ENTERTAINMENT WEEKLY: When did you know Buffy would be getting pregnant?
ANDREW CHAMBLISS: That was something that Joss had always kind of set out from the beginning of conceiving season 9. It was definitely something we were building towards from day one, the first issue of the season where she’s got the crazy party and blacks out at it. It was always something Joss wanted to do. In the season, where we’re really trying to push Buffy back to dealing with real world issues that are getting in the way of her slaying, and also where she is in her life, it seems like this is what we should make the core of the jumping off point for the season.
How did you come to that decision? The seasons have generally been marking posts for Buffy’s development in her life. Was it a big life moment Buffy was going to have to tackle?
Yeah, that was kind of the idea. Just looking at the intention of the season where magic has disappeared, and it’s kind of Buffy asking herself, “Do I have a life after slaying? I spend so much time saving the world and dealing with these huge supernatural things, what’s my life like if I have to deal with these real things?” Getting pregnant seems like one of the things Buffy can’t run away from, as easily as she can run away from a relationship or something like that.
What’s it like to have Joss hand you the reins while he goes off to make big blockbuster movies?
It’s been an incredibly gratifying experience. I love Buffy. It’s part of the reason that I became interested in writing. It’s a lot of fun. I’d worked with Joss on Dollhouse, and there were Buffy alum [writing and working] on Dollhouse. Just to hear them talk about that world, part of me was always like, “I wish I could have been a part of that.” So getting that opportunity now is a dream come true.
What’s working relationship with Joss?
Before we started working on the season, Joss’ house had a big Buffy writers summit. A bunch of Buffy writers came – [comic editor] Scott Allie and the Dark Horse team came down, Cristos Gage who’s writing on [spin-off comic] Angel and Faith came as well, and we just had a great brainstorming session, talking about all of the different things it would be cool to do in the season. Taking all of those ideas, Joss and I have had many email exchanges back and forth, and of course phone calls. He’s really involved in laying out the map of the season, and we’re going to take everything and then from there I just go in and do the more detailed work. Generally, it’s been sending him drafts over email, and he’ll weigh in along with Dark Horse.
Does he tweak any dialogue? “Xander would say it more this way?”
Generally he’s been focused more on the story issues. When I’m writing, I’m having episodes of Buffy on in the background to get the voices of the characters down. Joss’s input is more [on] the story side, making sure the arcs are on track. But yeah, he will throw out a line, because I’ve come to realize, Buffy, more than anything else Joss does, is so much Joss. He can nail that voice better than anyone else can.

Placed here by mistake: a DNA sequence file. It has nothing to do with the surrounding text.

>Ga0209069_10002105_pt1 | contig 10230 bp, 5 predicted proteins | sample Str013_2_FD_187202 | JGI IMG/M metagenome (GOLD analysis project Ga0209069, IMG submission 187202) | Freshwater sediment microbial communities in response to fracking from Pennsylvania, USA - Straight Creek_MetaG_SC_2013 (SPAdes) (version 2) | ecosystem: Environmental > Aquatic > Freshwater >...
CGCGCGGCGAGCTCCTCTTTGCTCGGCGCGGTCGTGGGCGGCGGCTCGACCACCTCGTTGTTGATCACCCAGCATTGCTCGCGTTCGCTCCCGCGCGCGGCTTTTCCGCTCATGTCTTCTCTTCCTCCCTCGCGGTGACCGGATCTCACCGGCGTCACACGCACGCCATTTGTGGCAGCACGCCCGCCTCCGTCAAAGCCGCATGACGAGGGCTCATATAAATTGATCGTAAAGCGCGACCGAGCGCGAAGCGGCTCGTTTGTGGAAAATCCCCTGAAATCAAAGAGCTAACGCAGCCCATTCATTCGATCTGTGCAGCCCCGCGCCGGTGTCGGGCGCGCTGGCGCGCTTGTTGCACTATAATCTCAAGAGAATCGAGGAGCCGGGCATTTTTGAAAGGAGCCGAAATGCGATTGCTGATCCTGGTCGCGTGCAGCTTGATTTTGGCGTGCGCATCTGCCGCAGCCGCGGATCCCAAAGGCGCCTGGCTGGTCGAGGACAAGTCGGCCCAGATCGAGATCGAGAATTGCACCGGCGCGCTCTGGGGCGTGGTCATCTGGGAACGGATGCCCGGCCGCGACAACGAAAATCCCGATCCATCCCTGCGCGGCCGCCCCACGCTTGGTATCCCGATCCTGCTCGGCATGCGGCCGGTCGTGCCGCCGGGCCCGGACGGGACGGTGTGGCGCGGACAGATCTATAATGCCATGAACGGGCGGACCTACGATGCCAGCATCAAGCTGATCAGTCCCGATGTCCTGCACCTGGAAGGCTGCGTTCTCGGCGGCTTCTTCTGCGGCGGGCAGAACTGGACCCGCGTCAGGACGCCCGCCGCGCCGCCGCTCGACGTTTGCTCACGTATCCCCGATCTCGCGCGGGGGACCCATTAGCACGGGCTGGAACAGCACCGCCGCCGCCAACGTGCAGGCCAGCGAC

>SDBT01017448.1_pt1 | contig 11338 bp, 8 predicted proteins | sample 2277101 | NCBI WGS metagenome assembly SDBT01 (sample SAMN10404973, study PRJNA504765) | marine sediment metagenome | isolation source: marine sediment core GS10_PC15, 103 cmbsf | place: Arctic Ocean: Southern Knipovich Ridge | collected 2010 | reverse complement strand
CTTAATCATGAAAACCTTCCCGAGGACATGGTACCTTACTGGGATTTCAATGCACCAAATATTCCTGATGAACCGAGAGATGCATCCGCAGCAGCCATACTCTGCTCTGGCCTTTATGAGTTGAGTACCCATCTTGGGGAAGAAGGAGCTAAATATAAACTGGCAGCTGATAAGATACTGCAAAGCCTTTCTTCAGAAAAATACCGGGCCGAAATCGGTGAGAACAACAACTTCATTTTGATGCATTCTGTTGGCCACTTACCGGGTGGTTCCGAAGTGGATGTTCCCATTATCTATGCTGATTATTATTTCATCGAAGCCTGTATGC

At the writers summit, did abortion topic come up?
I don’t think we spoke too much about it there, but as we were getting issues in and approaching the pregnancy reveal, that’s when we started talking about what Buffy would do with that. Joss basically wanted to face it head on, and not shy away from it in any way. I think at the summit we might have come up with doing the Nikki Wood flashbacks to try to serve as a counterpoint to where Buffy is, because Nikki’s the only other slayer who has ever faced this issue.
I asked this of Joss too: You couldn’t have known that Planned Parenthood would be so in the news when this issue of the comic was in the works, but I imagine you must have known this development would spark some strong debate?
Yes, for sure. It’s not a topic that anyone takes lightly. There are such a wide spectrum of opinions, and we knew that there would be debate around it. I think the thing, when we were making the story, was to make sure we weren’t doing a story just for the sake of being controversial, or trying to get attention. It really is trying to go someplace that a girl in Buffy’s position would go, and the questions she’d have to ask herself.
So to borrow a line from the show, “Where do we go from here?” How far reaching will the ramifications be?
We’re not talking about it on a super-specific level just because I don’t want to spoil too much of the next couple of issues, but there’s definitely a huge anchor point for Buffy mentally going through the rest of the season. You think, what are the things in her life that are possible, and what are the things in her life that are difficult, both being the Slayer, but also being a twentysomething girl who has pretty much put her entire life on hold ever since she’s been in high school. Thinking about this as placing the seed of that question of making her realize, “Whoa, whoa, there are so many things I never thought about.” This is kind of the first thing.
What has your favorite thing to write?
I’ve got to say, Spike has become one of my favorite things to write. It kind of came as a surprise to me, but he’s such a complicated character, and in some ways can be so selfish, but in other ways he’s probably one of the most unselfish characters in the series. I think in issue 6, that’s kind of what it’s all about — Spike coming to the realization that he still harbors feelings for Buffy, but then realizing in order to be the person he wants to be for Buffy, he can’t even tell her that. That’s definitely been fun to play around with, with his feelings for her. Unrequited love is always more fun than requited love.
‘Buffy Season 9′ #1 review: A world without magic, but not without problems. Or parties!
Joss Whedon on the end of the ‘Buffy Season 8′ comic, and the future of Season 9 — EXCLUSIVE
Joss Whedon: Master of cult TV